When news reached us of champion jockey-turned-racing pundit Richard Dunwoody’s attempt to walk 1,000 miles for charity in 1,000 consecutive hours, we were put in mind of a great Bradfordian woman who pulled off a similar feat.

Mr Dunwoody is today beginning his challenge at Newmarket, and will walk the same stretch of road – half a mile there and half a mile back to his starting point – 1,000 times, taking an hour to do each.

It was back in 1864 when Emma Sharp of Laisterdyke determined she was also going to walk 1,000 miles in 1,000 hours.

Although others had tried the same stunt – most notably Scotsman Robert Barclay in 1809 – Emma is thought to be the first woman to have completed the challenge.

You’d have thought it would have been cause for celebration among her friends and families, but social mores being what they were in the height of the Victorian era, her husband John was so embarrassed by the attention on her that he hid away in the pub until it was all over.

And this was no – pardon the pun – walk in the park. The 31-year-old Emma took her dog with her and even carried a gun for protection against nobbling efforts.

Emma’s great great grand-daughter, Kathy Nicol, told us recently: “She’d heard about an Australian woman who’d tried to do the 1,000-mile walk and she decided to try it herself,” says Kathy, who grew up in Laisterdyke and now lives in York.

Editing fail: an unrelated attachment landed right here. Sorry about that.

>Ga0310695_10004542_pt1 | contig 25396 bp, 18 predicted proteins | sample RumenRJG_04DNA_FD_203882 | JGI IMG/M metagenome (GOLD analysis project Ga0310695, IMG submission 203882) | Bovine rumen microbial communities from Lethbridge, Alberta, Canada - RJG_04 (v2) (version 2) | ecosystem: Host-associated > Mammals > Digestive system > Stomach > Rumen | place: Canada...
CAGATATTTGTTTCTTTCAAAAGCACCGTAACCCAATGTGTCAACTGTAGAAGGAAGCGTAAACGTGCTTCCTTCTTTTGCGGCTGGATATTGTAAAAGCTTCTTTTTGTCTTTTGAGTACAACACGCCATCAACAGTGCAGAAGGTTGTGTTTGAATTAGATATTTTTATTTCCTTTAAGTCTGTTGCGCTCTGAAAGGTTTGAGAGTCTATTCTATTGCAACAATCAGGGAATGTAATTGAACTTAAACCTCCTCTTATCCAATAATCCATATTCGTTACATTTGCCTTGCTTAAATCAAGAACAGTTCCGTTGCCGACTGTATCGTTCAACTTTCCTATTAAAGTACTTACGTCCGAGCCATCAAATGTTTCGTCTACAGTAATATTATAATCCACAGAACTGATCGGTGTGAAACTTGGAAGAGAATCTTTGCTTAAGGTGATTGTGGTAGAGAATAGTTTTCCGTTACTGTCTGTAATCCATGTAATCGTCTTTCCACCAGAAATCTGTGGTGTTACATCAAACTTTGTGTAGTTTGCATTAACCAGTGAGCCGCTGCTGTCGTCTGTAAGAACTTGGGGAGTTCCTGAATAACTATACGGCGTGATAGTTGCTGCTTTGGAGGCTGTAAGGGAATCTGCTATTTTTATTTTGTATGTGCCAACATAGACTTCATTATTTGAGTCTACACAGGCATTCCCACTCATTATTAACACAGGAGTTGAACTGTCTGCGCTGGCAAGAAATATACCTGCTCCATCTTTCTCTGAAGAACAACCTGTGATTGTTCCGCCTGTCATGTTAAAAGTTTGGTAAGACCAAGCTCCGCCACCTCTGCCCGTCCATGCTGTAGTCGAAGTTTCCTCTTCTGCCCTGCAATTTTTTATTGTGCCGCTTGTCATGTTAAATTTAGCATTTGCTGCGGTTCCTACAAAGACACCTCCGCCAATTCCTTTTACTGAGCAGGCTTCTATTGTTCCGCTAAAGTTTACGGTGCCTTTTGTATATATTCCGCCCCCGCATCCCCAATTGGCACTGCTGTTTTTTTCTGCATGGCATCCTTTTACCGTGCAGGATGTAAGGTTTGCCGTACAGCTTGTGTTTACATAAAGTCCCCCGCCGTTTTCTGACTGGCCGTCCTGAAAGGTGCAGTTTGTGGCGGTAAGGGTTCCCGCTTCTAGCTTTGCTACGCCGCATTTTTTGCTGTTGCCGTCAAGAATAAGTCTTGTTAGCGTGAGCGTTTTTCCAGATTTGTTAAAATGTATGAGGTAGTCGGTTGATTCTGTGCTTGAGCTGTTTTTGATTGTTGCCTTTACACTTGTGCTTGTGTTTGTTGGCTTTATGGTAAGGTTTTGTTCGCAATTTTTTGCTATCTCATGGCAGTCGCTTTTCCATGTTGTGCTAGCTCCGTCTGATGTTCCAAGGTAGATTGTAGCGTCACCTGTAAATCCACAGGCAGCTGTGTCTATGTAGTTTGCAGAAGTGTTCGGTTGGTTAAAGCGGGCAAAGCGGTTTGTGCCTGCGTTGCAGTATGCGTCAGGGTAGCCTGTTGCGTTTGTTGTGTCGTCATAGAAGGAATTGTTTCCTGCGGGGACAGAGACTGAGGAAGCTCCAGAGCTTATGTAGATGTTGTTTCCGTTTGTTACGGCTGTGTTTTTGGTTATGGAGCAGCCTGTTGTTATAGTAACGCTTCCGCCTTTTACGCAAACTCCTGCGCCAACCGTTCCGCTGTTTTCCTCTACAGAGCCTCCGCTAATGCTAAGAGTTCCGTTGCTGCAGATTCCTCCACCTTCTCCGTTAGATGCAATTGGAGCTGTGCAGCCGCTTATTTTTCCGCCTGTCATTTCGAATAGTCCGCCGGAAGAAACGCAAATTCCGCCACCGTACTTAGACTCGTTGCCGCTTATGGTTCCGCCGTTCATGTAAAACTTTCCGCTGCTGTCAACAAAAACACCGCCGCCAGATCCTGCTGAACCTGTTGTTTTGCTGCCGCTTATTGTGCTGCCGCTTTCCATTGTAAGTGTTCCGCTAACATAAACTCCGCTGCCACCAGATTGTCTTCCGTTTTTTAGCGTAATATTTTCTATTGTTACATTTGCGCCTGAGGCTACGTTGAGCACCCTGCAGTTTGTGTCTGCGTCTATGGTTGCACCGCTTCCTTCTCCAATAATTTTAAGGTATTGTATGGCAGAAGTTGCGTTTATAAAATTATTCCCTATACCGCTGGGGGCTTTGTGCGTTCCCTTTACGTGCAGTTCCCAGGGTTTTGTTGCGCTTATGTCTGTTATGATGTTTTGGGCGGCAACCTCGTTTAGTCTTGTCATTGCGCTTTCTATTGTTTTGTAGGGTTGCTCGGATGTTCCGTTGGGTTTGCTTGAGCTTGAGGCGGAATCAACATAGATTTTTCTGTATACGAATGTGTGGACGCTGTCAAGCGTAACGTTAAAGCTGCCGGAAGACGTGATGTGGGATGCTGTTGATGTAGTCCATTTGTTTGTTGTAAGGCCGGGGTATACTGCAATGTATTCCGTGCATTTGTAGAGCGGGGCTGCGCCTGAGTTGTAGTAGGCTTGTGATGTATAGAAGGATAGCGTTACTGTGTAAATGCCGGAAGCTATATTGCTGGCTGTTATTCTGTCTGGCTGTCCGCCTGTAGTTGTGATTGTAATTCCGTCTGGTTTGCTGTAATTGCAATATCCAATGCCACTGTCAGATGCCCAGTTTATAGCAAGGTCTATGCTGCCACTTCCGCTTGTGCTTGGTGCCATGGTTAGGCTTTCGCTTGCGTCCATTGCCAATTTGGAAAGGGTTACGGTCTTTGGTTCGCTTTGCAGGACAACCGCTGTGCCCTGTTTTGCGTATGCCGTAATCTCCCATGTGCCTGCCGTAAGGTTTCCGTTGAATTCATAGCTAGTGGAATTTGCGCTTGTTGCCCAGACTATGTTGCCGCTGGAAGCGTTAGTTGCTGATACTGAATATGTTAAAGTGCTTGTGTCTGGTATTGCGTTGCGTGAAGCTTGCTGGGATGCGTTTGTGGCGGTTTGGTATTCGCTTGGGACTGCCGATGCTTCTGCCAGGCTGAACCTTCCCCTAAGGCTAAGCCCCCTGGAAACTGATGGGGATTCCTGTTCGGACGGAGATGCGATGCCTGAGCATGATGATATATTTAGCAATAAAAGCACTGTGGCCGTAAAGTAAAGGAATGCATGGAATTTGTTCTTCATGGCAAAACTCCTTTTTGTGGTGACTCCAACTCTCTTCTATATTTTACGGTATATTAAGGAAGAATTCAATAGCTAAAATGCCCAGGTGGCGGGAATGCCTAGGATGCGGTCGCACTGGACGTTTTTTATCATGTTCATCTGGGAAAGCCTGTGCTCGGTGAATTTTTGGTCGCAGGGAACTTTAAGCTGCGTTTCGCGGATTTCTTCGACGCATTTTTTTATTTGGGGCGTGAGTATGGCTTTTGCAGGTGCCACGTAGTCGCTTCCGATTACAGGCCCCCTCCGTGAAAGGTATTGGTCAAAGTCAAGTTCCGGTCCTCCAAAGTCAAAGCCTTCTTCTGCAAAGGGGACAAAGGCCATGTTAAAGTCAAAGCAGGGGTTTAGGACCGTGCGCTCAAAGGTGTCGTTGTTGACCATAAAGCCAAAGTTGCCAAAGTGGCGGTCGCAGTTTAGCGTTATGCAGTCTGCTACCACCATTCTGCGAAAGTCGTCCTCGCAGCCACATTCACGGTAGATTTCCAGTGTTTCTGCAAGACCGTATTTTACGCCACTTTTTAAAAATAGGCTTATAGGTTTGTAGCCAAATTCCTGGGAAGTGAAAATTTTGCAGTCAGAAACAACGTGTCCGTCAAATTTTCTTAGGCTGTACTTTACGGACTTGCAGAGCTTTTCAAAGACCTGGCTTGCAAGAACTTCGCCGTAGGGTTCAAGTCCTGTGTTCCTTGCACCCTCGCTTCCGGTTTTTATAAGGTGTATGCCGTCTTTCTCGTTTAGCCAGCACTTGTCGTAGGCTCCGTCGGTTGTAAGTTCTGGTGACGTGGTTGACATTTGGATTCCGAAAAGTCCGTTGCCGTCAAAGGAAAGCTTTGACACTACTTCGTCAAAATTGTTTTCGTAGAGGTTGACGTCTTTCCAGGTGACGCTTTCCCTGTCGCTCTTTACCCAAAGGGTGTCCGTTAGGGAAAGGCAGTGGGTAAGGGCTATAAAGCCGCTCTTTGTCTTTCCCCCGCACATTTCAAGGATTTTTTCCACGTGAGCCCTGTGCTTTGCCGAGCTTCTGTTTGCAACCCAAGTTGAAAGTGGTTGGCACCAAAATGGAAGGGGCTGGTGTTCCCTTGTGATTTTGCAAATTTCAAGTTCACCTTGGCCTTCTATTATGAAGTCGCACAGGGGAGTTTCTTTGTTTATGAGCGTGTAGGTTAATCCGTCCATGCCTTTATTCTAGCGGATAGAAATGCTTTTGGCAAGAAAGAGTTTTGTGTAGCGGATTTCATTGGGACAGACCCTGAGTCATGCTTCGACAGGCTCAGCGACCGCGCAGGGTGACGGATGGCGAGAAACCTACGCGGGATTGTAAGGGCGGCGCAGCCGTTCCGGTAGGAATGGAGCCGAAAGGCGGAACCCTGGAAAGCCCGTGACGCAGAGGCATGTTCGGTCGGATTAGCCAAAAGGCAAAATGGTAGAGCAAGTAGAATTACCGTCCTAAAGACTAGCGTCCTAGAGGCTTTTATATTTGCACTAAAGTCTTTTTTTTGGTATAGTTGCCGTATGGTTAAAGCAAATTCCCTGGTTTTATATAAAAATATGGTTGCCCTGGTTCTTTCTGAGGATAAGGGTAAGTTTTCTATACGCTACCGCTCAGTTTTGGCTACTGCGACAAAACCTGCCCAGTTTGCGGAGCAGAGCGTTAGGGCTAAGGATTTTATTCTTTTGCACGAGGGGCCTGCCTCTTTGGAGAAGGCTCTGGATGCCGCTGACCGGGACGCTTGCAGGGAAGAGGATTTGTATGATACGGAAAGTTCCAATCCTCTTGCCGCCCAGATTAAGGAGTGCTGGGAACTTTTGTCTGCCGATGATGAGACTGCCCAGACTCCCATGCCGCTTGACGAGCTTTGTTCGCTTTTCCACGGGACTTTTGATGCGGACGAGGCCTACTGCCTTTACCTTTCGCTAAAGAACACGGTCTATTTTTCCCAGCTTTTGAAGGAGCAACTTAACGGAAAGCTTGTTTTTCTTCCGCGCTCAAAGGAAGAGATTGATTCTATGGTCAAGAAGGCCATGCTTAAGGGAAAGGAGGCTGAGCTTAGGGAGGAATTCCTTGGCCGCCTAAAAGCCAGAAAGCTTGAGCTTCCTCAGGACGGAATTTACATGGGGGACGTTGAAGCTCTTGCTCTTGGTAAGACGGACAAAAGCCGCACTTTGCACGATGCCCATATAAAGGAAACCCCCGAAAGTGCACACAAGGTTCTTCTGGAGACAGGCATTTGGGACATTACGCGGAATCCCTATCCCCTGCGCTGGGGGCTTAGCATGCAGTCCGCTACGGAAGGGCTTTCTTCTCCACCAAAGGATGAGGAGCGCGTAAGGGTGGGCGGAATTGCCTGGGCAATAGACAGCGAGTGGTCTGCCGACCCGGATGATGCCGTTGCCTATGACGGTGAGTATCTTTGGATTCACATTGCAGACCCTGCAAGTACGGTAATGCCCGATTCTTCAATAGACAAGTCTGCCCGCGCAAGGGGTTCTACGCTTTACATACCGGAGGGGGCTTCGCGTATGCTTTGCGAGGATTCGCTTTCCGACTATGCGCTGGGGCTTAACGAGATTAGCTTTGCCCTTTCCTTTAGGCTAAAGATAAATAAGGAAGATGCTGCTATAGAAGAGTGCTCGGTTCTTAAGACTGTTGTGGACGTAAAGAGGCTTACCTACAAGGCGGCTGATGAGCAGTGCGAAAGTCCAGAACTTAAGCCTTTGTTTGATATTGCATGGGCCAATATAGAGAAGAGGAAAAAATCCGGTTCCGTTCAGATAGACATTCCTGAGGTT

“She booked a room at the Quarry Gap pub on Dick Lane and employed a woman to tend her feet. She did two-mile stages, resting at the pub in between.”

Emma dressed in more comfortable men’s clothing – described in the Bradford Observer as “red and black checked coat and inexpressibles” – the latter being used to describe the scandalous wearing of trousers by a woman.

The whole walk took from September 17 to October 29, and when she finished – despite her husband’s evident discomfort – there was a brass band, sheep roast and firework display to mark her triumph.

Kathy told us: “People placed bets on whether she’d make it. Some stood to lose money if she made it, and there were sabotage threats. It’s said that she had armed escorts for the last few days, as well as carrying pistols herself.”

Although she didn’t do it for a bet herself, Emma made money from the walk, but Kathy believes that wasn’t the main incentive.

“My gran talked of a four-figure sum, a huge amount in those days. I think she did it to show she could do it and to put women on the map. She became quite a celebrity.”

John must have overcome his embarrassment, though, because he agreed to use the money his wife made to set up a rug-making business, the Perseverance Works in Laisterdyke.

Back in the present day, Mr Dunwoody isn’t doing his walk for a bet either – it’s to raise money for a variety of good causes – Alzheimer’s Society, Sparks, Racing Welfare and Spinal Research.

We’re sure that the spirit of Emma Sharp will be cheering him on.

If you want to follow Mr Dunwoody’s progress, log on to the internet and go to his website at dunwoody1000mile.com, or find him on Facebook (Richard Dunwoody-Challenge) or Twitter (twitter.com/richarddunwoody)